# Finding orthonormal basis of subspace spanned by two functions

From S.L Linear Algebra:

Let $$V$$ be the subspace of functions generated by the two functions $$f$$, $$g$$ such that $$f(t)=t$$ and $$g(t)=t^2$$. Find an orthonormal basis for $$V$$.

In this case, $$V$$ is considered as space of continuous real-valued functions on the interval $$[0, 1]$$. Scalar product of two functions $$f$$ and $$g$$ is defined as:

$$⟨f, g⟩=\int_{0}^{1} f(t)g(t) \, \, dt$$

where $$t \in [0, 1]$$.

I have showed that the integral above is a valid scalar product by displaying it as Riemann sum approximation and verifying properties according to it (but this is not important here).

# Problem:

I know that I could use Gram-Schmidt orthogonalization process to ensure that two elements $$f(t)=t$$ and $$g(t)=t^2$$ mutually orthogonal as such:

$$t - \frac{\int_{0}^{1} t^3 \, \, dt}{\int_{0}^{1} t^2 \, \, dt}t = t - \frac{\frac{1^4}{4} - \frac{0^4}{4}}{\frac{1^3}{3}-\frac{0^3}{3}}t=t-\frac{3}{4}t=\frac{t}{4}$$

And then divide them by norm to ensure orthonormality:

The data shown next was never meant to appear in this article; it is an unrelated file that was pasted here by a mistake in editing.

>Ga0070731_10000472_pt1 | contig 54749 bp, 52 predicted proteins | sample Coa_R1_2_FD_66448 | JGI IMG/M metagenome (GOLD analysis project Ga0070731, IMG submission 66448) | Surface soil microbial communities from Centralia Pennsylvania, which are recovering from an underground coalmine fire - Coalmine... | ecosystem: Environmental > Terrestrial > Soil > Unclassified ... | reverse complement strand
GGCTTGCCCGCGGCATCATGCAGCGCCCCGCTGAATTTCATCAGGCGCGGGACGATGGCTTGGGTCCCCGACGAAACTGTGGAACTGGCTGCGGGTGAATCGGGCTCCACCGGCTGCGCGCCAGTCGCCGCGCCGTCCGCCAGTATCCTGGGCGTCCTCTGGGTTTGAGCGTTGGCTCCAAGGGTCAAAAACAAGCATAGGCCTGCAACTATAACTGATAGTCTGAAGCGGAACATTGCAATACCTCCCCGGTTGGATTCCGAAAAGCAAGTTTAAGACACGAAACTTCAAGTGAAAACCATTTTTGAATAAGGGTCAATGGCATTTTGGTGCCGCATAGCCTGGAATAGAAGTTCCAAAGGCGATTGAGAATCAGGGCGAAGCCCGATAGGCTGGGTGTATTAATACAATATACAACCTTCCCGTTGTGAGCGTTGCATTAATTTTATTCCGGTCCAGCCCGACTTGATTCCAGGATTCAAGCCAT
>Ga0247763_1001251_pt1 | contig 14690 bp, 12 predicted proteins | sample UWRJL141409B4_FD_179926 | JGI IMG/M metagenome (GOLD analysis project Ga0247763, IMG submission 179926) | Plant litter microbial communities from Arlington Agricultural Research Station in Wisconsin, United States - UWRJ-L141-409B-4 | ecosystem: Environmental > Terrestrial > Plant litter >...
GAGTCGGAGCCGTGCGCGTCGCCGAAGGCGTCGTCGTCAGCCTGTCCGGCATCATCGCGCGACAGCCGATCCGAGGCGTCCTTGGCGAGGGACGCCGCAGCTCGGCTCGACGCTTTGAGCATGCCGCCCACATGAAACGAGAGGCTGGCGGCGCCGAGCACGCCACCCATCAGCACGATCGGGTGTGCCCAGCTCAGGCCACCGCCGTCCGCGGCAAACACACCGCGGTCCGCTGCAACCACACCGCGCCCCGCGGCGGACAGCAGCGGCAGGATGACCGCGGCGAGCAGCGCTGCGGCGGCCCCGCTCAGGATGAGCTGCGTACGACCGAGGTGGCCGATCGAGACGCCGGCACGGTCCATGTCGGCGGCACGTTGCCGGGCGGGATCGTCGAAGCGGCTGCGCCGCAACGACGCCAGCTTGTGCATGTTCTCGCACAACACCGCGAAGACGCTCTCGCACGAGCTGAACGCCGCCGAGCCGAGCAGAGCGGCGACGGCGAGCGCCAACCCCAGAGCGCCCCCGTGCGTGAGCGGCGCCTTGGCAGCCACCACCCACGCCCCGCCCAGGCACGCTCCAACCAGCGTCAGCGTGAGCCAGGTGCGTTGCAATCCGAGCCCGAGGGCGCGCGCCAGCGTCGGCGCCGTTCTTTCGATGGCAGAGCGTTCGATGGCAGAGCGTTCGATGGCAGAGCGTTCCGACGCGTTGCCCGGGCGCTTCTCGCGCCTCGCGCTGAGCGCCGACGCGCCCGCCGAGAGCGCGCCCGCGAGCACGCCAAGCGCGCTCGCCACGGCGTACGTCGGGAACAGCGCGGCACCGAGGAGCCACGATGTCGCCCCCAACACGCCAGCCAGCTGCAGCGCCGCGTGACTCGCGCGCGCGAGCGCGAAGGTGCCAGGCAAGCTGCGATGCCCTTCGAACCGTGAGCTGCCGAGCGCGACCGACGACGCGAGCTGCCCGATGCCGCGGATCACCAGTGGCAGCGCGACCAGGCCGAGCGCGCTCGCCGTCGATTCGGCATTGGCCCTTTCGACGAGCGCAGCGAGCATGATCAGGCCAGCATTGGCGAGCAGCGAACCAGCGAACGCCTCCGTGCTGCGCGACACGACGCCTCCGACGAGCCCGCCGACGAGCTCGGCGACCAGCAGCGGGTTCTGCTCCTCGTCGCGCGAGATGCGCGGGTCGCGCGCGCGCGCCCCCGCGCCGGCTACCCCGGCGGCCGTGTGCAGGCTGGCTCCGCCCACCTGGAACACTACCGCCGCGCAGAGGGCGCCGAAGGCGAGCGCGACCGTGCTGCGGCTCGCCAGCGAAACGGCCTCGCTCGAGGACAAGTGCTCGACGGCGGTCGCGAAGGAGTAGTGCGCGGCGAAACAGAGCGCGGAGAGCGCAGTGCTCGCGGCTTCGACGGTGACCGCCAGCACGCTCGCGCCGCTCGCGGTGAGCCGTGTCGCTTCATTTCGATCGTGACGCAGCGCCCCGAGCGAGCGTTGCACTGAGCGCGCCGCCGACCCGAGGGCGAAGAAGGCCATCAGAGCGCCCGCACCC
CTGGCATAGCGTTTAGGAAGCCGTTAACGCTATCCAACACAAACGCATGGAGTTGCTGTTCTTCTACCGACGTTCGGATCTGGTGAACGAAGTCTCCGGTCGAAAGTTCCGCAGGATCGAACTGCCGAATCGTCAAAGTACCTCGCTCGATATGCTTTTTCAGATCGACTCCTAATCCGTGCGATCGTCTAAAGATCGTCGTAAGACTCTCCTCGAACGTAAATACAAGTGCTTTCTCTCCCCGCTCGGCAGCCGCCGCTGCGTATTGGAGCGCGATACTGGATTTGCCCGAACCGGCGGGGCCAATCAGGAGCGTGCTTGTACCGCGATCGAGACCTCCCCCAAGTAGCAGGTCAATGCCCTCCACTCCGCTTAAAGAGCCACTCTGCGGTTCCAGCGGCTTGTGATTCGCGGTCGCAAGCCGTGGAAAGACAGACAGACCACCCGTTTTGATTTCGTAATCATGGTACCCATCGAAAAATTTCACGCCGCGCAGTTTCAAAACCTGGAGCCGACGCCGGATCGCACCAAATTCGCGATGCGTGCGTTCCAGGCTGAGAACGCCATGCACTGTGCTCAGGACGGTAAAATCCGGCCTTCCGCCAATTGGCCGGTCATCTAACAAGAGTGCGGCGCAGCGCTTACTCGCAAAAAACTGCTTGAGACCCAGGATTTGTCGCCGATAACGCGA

$$s=(\frac{t}{\sqrt{\int_{0}^{1} t^2 \, \, dt}}, \frac{\frac{t}{4}}{\sqrt{\int_{0}^{1} \frac{t}{4}^2 \, \, dt}})$$

(I apologize if I made any mistakes in calculations).

But now the problem is to decide whether every element in $$s$$ is linearly independent, if we consider homogeneous equation:

$$c_1\frac{t}{\sqrt{\int_{0}^{1} t^2 \, \, dt}}+c_2\frac{\frac{t}{4}}{\sqrt{\int_{0}^{1} \frac{t}{4}^2 \, \, dt}}=0$$

And $$s$$ is a valid orthonormal basis for $$V$$, then $$c_1=c_2=0$$. But I don't know how to ensure linear independence between two vectors.

How can I finish the proof by showing linear independence?

• Note, that if you have an orthogonal set of vectors, then they are also linear independent. – blub Apr 5 at 21:30
• @blub Wow, didn't think it would be this easy. Thank you! – ShellRox Apr 5 at 21:41
• I've added an answer to elaborate on why this is true. – blub Apr 5 at 22:01

To give a little explanation on my comment: I'm doing this in a toy setting and you can easily extend this further. Let $$(V,\langle\cdot,\cdot\rangle)$$ be a real inner product space with $$\mathrm{dim}(V)\geq 2$$.

Take $$v,w\in V\setminus\{\mathbf 0\}$$ (as otherwise they are clearly not linear independent) and suppose that they are orthogonal, i.e. that $$\langle v,w\rangle=0$$. Now, suppose $$\alpha v+\beta w=\mathbf 0$$. We want to show that then $$\alpha,\beta=0$$.

To see this, first consider that $$\langle \alpha v+\beta w,v\rangle=0$$ as $$\alpha v+\beta w$$ is the null vector. By linearity in the first argument, symmetry and orthogonality, we have

$$0=\alpha\langle v,v\rangle+\beta\langle w,v\rangle=\alpha\langle v,v\rangle+\beta\langle v,w\rangle=\alpha\langle v,v\rangle$$

As $$v$$ is not the null vector, $$\langle v,v\rangle>0$$ by positive definiteness and thus $$\alpha=0$$.

The same argument also leads us to $$\beta=0$$ by considering $$\langle\alpha v+\beta w,w\rangle$$.

Thus, the vectors $$v,w$$ are linearly independent.